Using a vaccine passport to restrict people’s access to public places in South Africa is a bad idea, says Efficient Group chief economist Dawie Roodt.
Roodt told Mail & Guardian that individuals should be able to decide whether they want to get vaccinated and that South Africa cannot afford another barrier to trade.
“The moment you put a requirement on somebody to do or not to do something then there will be costs with that,” he said.
“It will be in the form of people standing in a queue to get the passport … it will also be in the form of people refusing to get the passport.”
“[Unvaccinated people may] simply refuse to go buy something at the shop, reducing the turnover of the shop,” he said.
He suggested that the South African government should rather educate the population on the benefits of getting vaccinated than force individuals to do so.
Roodt’s comments follow President Cyril Ramaphosa’s announcement on Sunday that the government would provide further information on the introduction of a vaccine passport in the coming weeks.
MyBroadband had previously received confirmation from Nicholas Crisp, acting director-general for the Department of Health, that government was developing a digital vaccine passport that it expects to launch soon.
The passports can be used as proof of vaccination for various occasions and events.
Ramaphosa emphasised the benefits of vaccination during his national address, where he also announced that South Africa would relax its lockdown restrictions to an adjusted Alert Level 2.
“We know that a vaccinated person can still be infected and can still pass on the virus to others,” he said.
“But what we are seeing is that very few people who are vaccinated against Covid-19 are becoming severely ill with the disease, and very few are ending up in ICU or needing ventilation.”
“Most importantly, people who are vaccinated against Covid-19 are far less likely to die of the disease.”
Following extensive job losses in the tourism and hospitality industry, industry associations say that a vaccine passport will accelerate their recovery.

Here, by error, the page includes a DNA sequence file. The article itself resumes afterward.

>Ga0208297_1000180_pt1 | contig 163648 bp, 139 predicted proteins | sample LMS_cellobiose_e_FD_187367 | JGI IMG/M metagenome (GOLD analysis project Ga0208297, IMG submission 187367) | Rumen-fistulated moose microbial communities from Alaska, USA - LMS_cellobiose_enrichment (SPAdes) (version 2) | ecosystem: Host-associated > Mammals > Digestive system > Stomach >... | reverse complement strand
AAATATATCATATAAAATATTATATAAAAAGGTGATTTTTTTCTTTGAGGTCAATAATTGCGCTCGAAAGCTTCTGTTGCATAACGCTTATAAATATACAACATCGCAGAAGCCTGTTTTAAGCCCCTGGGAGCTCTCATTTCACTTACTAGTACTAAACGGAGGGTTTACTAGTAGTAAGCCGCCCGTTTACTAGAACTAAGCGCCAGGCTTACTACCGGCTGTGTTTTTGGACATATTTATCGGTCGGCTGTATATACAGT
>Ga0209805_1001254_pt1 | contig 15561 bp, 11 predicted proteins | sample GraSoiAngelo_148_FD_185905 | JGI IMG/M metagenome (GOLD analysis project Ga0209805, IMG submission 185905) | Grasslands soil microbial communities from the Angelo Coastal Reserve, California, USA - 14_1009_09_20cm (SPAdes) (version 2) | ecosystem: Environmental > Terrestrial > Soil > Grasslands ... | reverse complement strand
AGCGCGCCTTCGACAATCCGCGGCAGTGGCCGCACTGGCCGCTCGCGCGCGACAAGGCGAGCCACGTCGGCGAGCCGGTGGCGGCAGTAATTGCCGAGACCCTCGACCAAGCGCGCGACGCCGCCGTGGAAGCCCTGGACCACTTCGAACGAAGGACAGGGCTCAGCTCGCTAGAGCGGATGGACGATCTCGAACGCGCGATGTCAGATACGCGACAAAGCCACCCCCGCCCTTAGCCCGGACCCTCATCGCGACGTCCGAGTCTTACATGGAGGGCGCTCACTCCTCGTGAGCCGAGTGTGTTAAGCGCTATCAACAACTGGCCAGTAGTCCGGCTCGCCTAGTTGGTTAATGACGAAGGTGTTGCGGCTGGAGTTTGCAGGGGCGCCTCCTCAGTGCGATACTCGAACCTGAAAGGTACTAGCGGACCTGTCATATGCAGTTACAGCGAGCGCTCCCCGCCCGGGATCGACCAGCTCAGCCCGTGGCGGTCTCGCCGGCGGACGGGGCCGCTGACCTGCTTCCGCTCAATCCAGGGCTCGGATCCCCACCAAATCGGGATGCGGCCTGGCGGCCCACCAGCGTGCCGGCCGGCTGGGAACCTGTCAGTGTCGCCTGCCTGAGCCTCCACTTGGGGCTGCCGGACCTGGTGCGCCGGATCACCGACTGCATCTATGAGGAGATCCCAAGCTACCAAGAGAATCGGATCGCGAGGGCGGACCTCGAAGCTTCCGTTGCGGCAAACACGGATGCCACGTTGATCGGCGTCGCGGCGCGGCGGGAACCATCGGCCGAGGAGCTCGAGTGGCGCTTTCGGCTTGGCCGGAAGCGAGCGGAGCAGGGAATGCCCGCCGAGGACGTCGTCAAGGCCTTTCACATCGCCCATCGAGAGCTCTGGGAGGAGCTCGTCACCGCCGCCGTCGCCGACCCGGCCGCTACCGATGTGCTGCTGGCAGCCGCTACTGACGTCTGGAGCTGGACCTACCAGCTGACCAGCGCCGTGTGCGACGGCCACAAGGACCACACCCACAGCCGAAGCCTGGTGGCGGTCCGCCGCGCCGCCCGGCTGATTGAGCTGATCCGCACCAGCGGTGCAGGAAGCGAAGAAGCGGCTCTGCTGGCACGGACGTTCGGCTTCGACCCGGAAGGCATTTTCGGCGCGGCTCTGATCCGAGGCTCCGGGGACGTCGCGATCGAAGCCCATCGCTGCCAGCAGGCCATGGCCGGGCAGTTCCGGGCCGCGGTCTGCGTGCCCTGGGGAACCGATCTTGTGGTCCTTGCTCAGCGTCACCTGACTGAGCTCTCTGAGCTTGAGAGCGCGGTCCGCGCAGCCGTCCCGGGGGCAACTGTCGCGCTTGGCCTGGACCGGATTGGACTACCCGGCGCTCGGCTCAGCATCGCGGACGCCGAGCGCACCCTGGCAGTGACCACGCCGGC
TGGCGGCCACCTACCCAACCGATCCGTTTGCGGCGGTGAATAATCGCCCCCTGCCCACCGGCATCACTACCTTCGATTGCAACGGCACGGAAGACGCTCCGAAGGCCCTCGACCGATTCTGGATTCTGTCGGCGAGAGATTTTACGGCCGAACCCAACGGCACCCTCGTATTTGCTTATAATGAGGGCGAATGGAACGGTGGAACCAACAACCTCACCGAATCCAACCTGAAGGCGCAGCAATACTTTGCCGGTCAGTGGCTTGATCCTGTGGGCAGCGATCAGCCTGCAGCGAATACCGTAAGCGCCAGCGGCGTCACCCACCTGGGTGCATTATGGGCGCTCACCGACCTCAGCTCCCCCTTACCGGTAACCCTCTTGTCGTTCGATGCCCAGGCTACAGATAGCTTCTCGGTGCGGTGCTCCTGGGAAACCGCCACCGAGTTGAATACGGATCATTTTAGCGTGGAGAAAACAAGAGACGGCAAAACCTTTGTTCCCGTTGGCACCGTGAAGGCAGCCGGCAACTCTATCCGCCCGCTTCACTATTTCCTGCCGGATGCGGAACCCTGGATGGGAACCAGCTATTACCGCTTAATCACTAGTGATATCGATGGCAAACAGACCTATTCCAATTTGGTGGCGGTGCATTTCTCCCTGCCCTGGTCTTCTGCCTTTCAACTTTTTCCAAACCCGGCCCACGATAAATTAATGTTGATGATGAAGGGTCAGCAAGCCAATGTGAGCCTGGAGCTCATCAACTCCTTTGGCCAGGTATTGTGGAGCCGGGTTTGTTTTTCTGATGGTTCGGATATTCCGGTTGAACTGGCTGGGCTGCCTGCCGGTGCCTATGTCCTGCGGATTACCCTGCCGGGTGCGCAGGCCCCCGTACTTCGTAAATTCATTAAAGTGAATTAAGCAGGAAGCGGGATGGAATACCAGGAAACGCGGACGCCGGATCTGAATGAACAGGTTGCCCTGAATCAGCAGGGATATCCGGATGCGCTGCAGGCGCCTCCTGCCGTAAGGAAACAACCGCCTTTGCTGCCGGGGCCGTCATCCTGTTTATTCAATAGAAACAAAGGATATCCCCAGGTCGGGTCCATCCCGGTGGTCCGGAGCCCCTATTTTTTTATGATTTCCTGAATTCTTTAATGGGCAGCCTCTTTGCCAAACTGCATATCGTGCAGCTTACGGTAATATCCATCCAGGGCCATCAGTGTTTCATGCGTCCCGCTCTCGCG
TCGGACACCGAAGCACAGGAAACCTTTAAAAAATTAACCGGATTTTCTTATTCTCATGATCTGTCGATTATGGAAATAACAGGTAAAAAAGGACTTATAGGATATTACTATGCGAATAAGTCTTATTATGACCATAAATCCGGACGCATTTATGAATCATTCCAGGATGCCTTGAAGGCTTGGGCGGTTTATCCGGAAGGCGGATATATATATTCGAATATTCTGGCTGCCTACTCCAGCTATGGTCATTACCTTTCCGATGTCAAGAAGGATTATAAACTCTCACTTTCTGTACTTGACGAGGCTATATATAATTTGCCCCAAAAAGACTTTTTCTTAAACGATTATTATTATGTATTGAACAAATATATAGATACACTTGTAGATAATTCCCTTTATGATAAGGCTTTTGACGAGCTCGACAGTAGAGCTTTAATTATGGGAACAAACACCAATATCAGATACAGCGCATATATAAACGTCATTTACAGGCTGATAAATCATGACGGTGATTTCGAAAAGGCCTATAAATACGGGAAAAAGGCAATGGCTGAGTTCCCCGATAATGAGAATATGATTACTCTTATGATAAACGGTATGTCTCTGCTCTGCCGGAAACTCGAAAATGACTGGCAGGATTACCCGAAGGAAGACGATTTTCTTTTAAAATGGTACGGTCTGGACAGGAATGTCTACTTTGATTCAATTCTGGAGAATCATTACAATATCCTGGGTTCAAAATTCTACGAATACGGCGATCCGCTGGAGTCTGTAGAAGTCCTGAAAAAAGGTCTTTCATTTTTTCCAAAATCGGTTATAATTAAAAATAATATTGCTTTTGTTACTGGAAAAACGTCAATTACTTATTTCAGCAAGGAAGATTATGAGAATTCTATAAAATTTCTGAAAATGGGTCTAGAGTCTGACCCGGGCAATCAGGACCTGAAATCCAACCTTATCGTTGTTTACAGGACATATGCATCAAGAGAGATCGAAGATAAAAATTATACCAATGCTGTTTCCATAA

National chairperson of the Federated Hospitality Association, Rosemary Anderson, told Mail & Guardian that she supports the implementation of a digital vaccination certificate.
“We believe that vaccine passports will provide much-needed standardisation for our inbound international guests and for South African travellers travelling abroad,” she said.
“We also support vaccination in our sector and are hence fully behind participating in a vaccine passport that is internationally recognised.”
However, News24 reported that the ACDP will stand against any form of restrictions placed on the unvaccinated, with leader Kenneth Meshoe comparing mandatory vaccinations to “apartheid”.
Kallie Kriel, executive head of AfriForum, said that the civil rights organisation had fought to ensure the availability of the vaccine but will oppose any measures by the government to force vaccinations.
According to an IOL report, South Africans opposing the implementation of vaccination passports are calling for nationwide protests.
A Twitter user shared several posters encouraging those opposing the introduction of vaccination certificates to gather and protest on 18 September.
It’s time to rise the #VaccinePassport are here. Let’s put down the keyboard and be at these venues.
Vaxx or not vaxxed your freedoms are being taken slowly.
— Lonn (@LonwaboMfundisi) September 12, 2021